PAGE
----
Support for LAist comes from
We Explain L.A.
Stay Connected
LAist needs your help: Why we're asking everyone who values our journalism to donate today

Share This


How Are You Feeling After The Mass Shootings This Weekend?

We need to hear from you.
Today during our spring member drive, put a dollar value on the trustworthy reporting you rely on all year long. The local news you read here every day is crafted for you, but right now, we need your help to keep it going. In these uncertain times, your support is even more important. We can't hold those in power accountable and uplift voices from the community without your partnership. Thank you.

Flowers and signs at a makeshift memorial after the shooting that left at least 21 people dead at the Cielo Vista Mall WalMart in El Paso, Texas, on Aug. 5, 2019. Less than 24 hours after the El Paso shooting, a gunman killed at least nine people in downtown Dayton, Ohio. (Mark Ralston/AFP/Getty Images)

Over the weekend, two mass shootings took place within 24 hours, leaving Americans shocked, saddened, frustrated and full of questions for our leaders.

The first shooting took place Saturday morning in El Paso, where a gunman opened fire in a Walmart store, killing at least 20 people and injuring dozens. On Monday, officials raised the death count to 22 people, the El Paso Times reported.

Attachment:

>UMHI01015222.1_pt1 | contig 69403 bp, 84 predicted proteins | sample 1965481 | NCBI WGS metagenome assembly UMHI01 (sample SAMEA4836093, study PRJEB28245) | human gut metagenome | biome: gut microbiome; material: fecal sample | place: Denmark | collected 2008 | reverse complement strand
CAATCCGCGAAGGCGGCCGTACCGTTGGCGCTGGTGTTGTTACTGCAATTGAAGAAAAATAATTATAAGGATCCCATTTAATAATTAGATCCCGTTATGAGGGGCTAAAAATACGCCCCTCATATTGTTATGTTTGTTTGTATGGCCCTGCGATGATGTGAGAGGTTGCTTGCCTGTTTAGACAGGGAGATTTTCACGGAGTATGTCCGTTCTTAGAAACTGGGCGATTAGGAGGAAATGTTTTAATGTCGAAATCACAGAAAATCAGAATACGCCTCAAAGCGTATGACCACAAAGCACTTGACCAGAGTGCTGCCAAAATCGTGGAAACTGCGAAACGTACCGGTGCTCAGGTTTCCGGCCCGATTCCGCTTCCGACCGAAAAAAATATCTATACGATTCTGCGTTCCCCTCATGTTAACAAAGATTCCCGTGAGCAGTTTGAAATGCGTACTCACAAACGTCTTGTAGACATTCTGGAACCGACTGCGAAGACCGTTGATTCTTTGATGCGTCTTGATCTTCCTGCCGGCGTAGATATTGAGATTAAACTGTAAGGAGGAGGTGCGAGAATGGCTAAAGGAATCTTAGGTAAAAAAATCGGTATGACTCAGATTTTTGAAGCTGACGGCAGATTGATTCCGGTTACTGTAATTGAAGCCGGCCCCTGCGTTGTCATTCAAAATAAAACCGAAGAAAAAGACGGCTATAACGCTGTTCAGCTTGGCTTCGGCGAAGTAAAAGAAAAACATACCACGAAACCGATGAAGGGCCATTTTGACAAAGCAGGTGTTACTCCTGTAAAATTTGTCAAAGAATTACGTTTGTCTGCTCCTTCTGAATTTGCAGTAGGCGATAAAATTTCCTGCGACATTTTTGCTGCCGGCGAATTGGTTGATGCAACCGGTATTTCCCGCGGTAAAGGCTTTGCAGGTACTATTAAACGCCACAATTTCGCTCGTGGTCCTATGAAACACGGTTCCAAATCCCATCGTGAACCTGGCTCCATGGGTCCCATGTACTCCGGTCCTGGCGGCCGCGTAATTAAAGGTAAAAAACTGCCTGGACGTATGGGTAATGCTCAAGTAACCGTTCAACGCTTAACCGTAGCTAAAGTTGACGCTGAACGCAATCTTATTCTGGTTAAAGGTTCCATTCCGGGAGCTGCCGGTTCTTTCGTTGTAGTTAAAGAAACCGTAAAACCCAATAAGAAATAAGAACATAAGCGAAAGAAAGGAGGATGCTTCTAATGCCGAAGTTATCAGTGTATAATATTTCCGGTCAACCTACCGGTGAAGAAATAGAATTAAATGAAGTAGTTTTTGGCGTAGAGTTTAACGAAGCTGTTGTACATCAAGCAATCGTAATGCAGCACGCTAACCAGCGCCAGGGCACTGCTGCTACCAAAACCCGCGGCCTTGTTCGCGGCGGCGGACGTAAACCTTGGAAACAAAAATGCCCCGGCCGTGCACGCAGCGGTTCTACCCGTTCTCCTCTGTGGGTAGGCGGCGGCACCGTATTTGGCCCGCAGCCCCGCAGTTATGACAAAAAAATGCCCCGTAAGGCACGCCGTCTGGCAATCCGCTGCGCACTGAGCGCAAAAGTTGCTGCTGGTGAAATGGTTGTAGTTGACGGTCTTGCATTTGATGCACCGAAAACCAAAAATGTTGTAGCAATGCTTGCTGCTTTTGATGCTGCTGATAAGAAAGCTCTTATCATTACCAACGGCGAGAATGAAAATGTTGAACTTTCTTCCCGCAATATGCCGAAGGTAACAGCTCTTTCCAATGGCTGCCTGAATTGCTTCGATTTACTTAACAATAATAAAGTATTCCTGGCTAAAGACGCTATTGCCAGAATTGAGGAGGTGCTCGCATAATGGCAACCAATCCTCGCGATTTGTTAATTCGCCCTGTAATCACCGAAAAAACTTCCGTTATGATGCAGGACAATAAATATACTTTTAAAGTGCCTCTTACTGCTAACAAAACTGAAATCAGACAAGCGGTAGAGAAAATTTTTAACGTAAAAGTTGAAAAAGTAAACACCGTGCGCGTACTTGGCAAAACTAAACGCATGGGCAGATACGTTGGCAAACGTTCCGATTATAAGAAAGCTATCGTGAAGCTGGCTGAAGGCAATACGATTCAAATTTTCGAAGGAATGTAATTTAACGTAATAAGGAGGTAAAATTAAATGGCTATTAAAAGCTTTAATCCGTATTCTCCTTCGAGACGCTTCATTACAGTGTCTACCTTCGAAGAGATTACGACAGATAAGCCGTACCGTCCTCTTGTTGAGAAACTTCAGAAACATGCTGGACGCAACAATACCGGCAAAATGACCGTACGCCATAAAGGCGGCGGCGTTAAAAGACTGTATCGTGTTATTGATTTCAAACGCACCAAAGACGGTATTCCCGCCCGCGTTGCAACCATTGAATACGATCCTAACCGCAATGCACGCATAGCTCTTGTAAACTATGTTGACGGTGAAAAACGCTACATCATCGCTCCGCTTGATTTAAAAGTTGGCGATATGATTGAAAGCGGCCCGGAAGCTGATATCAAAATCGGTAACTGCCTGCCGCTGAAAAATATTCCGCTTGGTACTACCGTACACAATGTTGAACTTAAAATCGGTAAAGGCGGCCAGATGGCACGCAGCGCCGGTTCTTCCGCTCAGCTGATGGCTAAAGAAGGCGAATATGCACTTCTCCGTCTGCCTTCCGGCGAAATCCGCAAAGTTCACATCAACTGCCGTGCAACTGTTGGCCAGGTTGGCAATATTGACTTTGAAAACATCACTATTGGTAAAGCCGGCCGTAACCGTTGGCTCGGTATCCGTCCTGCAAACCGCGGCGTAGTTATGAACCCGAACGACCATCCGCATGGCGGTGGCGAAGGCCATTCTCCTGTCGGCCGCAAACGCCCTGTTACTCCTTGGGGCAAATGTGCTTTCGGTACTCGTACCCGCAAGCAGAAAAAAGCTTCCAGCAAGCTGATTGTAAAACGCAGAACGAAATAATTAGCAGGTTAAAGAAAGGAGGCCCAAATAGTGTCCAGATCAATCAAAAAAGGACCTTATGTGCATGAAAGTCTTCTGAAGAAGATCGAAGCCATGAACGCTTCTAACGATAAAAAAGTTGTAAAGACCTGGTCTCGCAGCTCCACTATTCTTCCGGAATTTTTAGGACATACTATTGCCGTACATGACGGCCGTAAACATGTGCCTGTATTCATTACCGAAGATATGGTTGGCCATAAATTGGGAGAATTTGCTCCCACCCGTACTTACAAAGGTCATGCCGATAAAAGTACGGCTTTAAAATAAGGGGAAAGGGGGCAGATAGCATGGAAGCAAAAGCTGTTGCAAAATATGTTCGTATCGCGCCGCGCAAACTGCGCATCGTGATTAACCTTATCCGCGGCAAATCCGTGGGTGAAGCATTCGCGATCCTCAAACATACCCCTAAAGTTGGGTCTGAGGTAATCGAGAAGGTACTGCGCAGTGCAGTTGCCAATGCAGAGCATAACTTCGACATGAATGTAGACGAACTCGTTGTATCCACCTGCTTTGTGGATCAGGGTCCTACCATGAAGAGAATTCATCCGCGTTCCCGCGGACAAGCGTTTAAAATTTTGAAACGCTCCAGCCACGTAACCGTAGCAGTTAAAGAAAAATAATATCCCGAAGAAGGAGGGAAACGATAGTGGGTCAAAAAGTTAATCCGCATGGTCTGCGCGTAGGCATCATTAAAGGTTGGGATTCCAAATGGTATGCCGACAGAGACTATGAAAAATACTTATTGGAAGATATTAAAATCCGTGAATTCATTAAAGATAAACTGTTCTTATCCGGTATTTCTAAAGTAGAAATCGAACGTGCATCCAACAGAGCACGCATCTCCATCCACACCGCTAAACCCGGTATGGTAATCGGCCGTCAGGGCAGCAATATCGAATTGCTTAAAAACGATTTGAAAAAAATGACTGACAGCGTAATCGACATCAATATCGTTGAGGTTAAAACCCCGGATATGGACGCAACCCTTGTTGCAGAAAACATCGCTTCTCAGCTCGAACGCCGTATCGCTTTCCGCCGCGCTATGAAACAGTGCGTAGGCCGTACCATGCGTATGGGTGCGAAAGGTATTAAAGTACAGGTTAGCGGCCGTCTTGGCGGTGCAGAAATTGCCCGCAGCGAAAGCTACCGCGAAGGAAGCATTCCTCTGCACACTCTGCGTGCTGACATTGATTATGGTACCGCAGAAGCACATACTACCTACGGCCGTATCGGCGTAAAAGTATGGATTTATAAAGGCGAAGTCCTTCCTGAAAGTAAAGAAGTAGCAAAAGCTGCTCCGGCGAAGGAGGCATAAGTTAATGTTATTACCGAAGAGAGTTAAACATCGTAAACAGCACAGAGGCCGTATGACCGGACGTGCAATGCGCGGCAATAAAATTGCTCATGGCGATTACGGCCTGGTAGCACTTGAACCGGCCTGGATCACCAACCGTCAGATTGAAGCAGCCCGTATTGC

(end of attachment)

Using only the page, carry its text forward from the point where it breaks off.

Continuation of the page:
The second mass shooting took place less than 24 hours later in a bustling section of downtown Dayton, Ohio. There, suspected gunman Connor Betts, 24, opened fire shortly after 1 a.m. Sunday. At least nine people died, including Betts' sister, and at least 27 people were injured, the Dayton Daily News reported. Responding police fatally shot Betts within a minute after Betts opened fire.

Support for LAist comes from

That makes at least 31 people who died last weekend as a result of mass shootings -- less than a week after a gunman killed three people and injured 13 others at a garlic festival in Gilroy, California.

The onslaught of shootings is a somber reminder that this type of violence happens anywhere, at anytime -- and even though a shooter may have targeted a specific group of people, the victims can be anyone.

And as the rest of us watch in horror, we're left wondering what will happen next.

At LAist, our colleagues have expressed new fears -- they no longer feel as safe in public, that the unpredictability of these shootings makes even going to a sporting event unsettling, and more.

And we know they're not alone.

Tell us your thoughts on the recent mass shootings in the U.S. How do they make you feel? Are you considering changes in your day-to-day lives as a response? We want to start a healthy conversation, and we want to hear from you.

-- NORMAL --
-- NORMAL --

Most Read